ABŪ AḤMAD MONAJJEM

 

ABŪ AḤMAD YAḤYĀ B. ʿALĪ B. YAḤYĀ B. ABĪ MANṢŪR ABĀN AL-MONAJJEM (241/855-56 to 13 Rabīʿ I 300/29 October 912), literary historian, music theorist, poet, and Muʿtazilite, boon companion to caliphs Mowaffaq, Moʿtażed, and Moktafī. He was one of the Banu’l-Monaǰǰem, a family of Iranian descent associated with the ʿAbbasid court for more than two centuries. His great-grandfather, Abān, while still a Zoroastrian, established himself as Manṣūr’s astronomer (sc. astrologer). His grandfather, Yaḥyā b. Abī Manṣūr (d. 216/831), was the noted astronomer of Maʾmūn, who converted him to Islam. Abū Aḥmad’s father, ʿAlī b. Yaḥyā (d. 275/888), was an accomplished boon companion (nadīm), with a rare versatility in most of the arts and sciences of his day. His library (ḵezānat al-ḥekma “treasure-house of wisdom”), counted among the largest of his time. His learning was transmitted to his four sons, but especially to Abū Aḥmad Yaḥyā, who distinguished himself in the sciences of the Arabs and the non-Arabs (ʿolūm al-ʿarab wa’l-ʿaǰam).

Abū Aḥmad is remembered mainly for his Resāla fi’l-mūsīq ī (“Treatise on music”) written for Moʿtażed (279-89/892-902). It is the earliest extant monograph on the musical system of the old Arabian school and a principal source for explaining the technical musical terms used in Eṣfahānī’s Aḡānī. In the Resāla (ed. Z. Yūsof, p. 17) he alludes to a previous book he wrote on singing. Moreover, Aḡānī mentions a Ketāb al-naḡam (“Book on notes”). Yet the citation from Ketāb al-naḡam (Aḡānī 3 VIII, p. 374) corroborates the contents of Resāla fi’l-mūsīq ī (ed. Yūsof, p. 24), thus supporting Farmer’s thesis that the two books may be identical (H. G. Farmer, History of Arabian Music, London, 1929, p. 168).

Equally important was Abū Aḥmad’s literary contribution in his Ketāb al-bāher fī aḵbār šoʿarāʾ moḵażramī al-dawlatayn (“The Splendid book: stories of the poets who lived in both Omayyad and ʿAbbasid times”), a compilation of biographies with some poetry. His son, Abu’l-Ḥasan Aḥmad (d. 327/938), added to the work (Fehrest, pp. 143-44). Aḡānī mentions two other books: Aḵbār Esḥāq b. Ebrāhīm al-mawṣelī (Aḡānī 3 V, p. 376), probably part of al-Bāher, and al-Eḵtīār al-wāṯeqī (Aḡānī 3 III, pp. 18, 44), probably a reworking of the songs collected by Esḥāq Mawṣelī for the caliph Wāṯeq (cf. Fleischhammer, “Reste,” pp. 80-81). Some modern scholars (Brockelmann, GAL II, pp. 375, 439) ascribe to him a Ketāb al-bāreʿ (or al-bāher) fī aḵbār al-šoʿarāʾ al-mowalladīn, although Ebn al-Nadīm (Fehrest, p. 144) and Ebn Ḵallekān (III, p. 38; IV, p. 182) clearly attribute a Ketāb al-bāreʿ fī aḵbār al-šoʿarāʾ al-mowalladīn (or al-moḥdaṯīn) to his brother Hārūn. At any rate, Abū Aḥmad’s writings were a major source for Aḡānī (273 citations; cf. Fleischhammer, “Reste,” p. 78) and for Marzobānī’s Moʿǰam and Mowaššaḥ (indices).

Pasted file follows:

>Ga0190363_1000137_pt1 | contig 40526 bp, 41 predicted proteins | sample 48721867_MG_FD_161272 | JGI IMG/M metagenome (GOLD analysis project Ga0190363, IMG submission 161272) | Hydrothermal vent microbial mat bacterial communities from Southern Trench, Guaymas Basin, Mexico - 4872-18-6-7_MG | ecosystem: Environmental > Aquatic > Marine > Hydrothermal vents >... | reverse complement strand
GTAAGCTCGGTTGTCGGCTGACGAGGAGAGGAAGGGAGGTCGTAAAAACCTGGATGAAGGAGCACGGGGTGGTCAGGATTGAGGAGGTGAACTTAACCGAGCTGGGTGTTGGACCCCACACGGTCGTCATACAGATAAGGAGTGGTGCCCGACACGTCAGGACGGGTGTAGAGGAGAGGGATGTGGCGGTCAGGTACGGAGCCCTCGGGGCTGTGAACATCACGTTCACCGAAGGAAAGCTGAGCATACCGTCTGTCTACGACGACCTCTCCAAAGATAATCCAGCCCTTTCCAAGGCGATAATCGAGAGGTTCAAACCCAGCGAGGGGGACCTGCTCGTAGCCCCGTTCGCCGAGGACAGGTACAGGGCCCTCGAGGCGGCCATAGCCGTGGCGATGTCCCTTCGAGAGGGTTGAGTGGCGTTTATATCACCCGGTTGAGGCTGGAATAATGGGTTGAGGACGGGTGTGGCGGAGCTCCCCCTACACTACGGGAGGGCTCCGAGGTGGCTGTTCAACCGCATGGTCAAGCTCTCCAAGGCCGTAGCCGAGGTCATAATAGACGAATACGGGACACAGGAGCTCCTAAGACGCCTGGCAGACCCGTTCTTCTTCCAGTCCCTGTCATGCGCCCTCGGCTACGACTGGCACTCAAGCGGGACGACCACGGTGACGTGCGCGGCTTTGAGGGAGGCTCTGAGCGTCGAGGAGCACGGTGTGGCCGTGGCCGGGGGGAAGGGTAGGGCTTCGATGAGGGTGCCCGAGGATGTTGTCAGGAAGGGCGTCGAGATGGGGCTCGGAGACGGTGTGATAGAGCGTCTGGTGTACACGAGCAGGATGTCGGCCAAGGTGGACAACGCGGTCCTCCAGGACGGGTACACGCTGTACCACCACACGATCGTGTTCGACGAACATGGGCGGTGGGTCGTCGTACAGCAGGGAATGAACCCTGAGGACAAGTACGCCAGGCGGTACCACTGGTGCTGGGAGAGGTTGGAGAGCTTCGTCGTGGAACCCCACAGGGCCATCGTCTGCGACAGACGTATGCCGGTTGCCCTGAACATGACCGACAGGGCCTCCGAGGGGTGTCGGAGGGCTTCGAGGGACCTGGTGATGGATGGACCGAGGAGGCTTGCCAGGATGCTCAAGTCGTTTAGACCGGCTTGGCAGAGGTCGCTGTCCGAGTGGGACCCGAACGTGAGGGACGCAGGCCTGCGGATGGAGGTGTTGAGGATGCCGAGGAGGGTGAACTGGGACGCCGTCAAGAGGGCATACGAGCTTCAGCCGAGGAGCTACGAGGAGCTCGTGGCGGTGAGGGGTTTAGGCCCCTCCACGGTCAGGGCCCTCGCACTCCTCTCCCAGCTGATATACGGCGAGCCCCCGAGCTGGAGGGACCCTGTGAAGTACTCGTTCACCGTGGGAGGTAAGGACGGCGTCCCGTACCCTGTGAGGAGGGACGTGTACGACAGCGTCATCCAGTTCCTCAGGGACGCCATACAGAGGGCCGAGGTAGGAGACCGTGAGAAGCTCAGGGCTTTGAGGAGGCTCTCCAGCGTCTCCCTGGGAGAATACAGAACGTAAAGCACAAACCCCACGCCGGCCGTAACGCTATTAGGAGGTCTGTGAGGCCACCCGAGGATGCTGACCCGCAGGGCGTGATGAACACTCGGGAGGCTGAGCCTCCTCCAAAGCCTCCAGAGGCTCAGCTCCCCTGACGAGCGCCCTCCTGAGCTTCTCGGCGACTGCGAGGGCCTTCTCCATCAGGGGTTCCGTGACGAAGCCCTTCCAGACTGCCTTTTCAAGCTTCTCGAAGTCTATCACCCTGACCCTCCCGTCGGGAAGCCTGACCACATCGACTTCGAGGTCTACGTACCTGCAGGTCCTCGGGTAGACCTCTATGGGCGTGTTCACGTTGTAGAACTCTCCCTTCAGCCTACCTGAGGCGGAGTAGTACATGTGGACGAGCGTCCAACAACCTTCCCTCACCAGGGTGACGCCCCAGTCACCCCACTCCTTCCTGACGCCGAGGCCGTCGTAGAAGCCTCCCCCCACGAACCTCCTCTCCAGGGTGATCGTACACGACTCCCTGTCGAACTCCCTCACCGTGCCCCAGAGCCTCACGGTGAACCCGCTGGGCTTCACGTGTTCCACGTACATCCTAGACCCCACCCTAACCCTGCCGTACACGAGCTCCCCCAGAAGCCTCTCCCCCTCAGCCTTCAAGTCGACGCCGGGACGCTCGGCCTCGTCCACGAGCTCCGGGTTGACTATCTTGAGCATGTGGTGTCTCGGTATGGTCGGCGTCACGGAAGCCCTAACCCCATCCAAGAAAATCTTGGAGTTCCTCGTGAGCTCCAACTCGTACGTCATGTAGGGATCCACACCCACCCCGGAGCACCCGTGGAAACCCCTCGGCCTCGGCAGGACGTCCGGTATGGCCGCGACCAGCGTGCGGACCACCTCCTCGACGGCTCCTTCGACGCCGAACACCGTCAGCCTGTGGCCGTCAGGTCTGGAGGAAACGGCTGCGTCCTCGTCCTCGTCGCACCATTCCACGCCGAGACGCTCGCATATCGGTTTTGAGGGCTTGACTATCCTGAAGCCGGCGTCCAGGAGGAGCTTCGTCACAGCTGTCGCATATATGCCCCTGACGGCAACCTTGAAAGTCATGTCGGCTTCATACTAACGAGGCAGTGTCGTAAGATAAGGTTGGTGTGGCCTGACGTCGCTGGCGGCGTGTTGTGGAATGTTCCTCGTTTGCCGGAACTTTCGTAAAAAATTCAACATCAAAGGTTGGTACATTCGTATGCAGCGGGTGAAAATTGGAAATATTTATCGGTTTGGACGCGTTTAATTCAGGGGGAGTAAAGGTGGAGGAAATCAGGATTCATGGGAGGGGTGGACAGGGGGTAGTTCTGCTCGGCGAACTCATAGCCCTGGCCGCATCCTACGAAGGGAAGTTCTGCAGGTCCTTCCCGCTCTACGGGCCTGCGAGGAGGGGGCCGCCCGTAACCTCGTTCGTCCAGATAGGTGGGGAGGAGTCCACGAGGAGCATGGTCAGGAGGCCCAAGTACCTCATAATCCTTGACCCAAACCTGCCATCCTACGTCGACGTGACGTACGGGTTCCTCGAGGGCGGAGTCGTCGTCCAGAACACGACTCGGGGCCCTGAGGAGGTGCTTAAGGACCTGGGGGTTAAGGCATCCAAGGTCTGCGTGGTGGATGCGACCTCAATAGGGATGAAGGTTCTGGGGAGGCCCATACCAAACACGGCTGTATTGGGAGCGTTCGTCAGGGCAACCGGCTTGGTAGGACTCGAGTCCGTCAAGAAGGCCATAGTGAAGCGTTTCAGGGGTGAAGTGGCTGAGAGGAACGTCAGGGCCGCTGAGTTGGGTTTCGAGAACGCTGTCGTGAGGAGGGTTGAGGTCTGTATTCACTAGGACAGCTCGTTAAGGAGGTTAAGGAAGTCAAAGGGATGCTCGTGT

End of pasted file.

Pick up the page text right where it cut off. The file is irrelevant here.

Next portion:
Abū Aḥmad achieved prominence as poet and critic (he was highly praised by Marzobānī, Moʿǰam, p. 494). He had a sophisticated knowledge of Arabic (see his discussion with the famous grammarian al-Zaǰǰāǰ in Yāqūt, Odabāʾ I, pp. 55-56). He was an active Muʿtazilite and headed, in the presence of Moktafī, a maǰles (assembly) of the most important scholars and theologians of Baghdad (Ebn al-Mortażā, Ṭabaqāt, p. 88). He is said to have written many books, the names of which have not been preserved, except perhaps a Resāla elā Qosṭā b. Lūqā wa Ḥonayn b. Esḥāq (see Brockelmann, GAL S. I, pp. 225, 366).

 

Bibliography:

Resāla fi’l-mūsīq ī : 1. B.M. Supp. 823, Or. 2361 (236b-238b, 1073/1662-63); ed. M. B. al-Aṯarī in Maǰallat al-maǰmaʿ al-ʿelmī al-ʿerāqī I, 1950, pp. 113-24.

2. Rampur 3097 (25b-28a, 9th/15th cent.?); ed. Z. Yūsof, Cairo, 1964.

3. Rīāż (in an omnibus vol., 1270/1853-54).

Resāla elā Qosṭā b. Lūqā wa Ḥonayn b. Esḥāq:see Brockelmann, GAL S. I, pp. 225, 366.

For some of his verses and anecdotes, see Masʿūdī, Morūǰ, index; and Aḡānī 3 III, V, VIII, and index. Marzobānī, Moʿǰam al-šoʿarāʾ, Cairo, 1960, pp. 423-34, 493-94; Mowaššaḥ, Cairo, 1965, index; Nūr al-qabs, ed. R. Sellheim, Wiesbaden, 1964, pp. 339-40.

Fehrest, pp. 143-44. Ṣūlī, Ašʿār awlād al-ḵolafāʾ, ed. J. Heyworth-Dunne, Cairo, 1936, index.

Taʾrīḵ Baḡdād XIV, p. 230.

Ebn Ḵallekān (Cairo), no. 773.

Yāqūt, Odabāʾ VII, pp. 287-88; V , pp. 459-77.

Ebn al-Qefṭī, Taʾrīḵ al-ḥokamāʾ, ed. J. Lippert, Leipzig, 1903, pp. 122, 364.

H. G. Farmer in EI1 IV, pp. 1244-45. Sezgin, GAS I, pp. 375-76; II, pp. 439-40.

M. Fleischhammer, “Die Banu l-Munağğim, eine Bagdader Gelehrtenfamilie aus dem 2.-4.

Jahrhundert d. H.” and “Reste zweier Dichterbücher im Kitāb al-Agānī,” in Wissenschaftliche Zeitschrift der Universität Halle, Gesellschafts- und Sprachwissenschaftliche Reihe, 12/3-4, 1963, pp. 215-20; 17/2-3, 1968, pp. 77-83.

 

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(A. E. Khairallah)

Originally Published: December 15, 1983

Last Updated: July 19, 2011

This article is available in print.
Vol. I, Fasc. 3, pp. 251-252

Cite this entry:

A. E. Khairallah, “Abu Ahmad Monajjem,” Encyclopædia Iranica, I/3, pp. 251-252; an updated version is available online at http://www.iranicaonline.org/articles/abu-ahmad-yahya-b (accessed on 26 January 2014).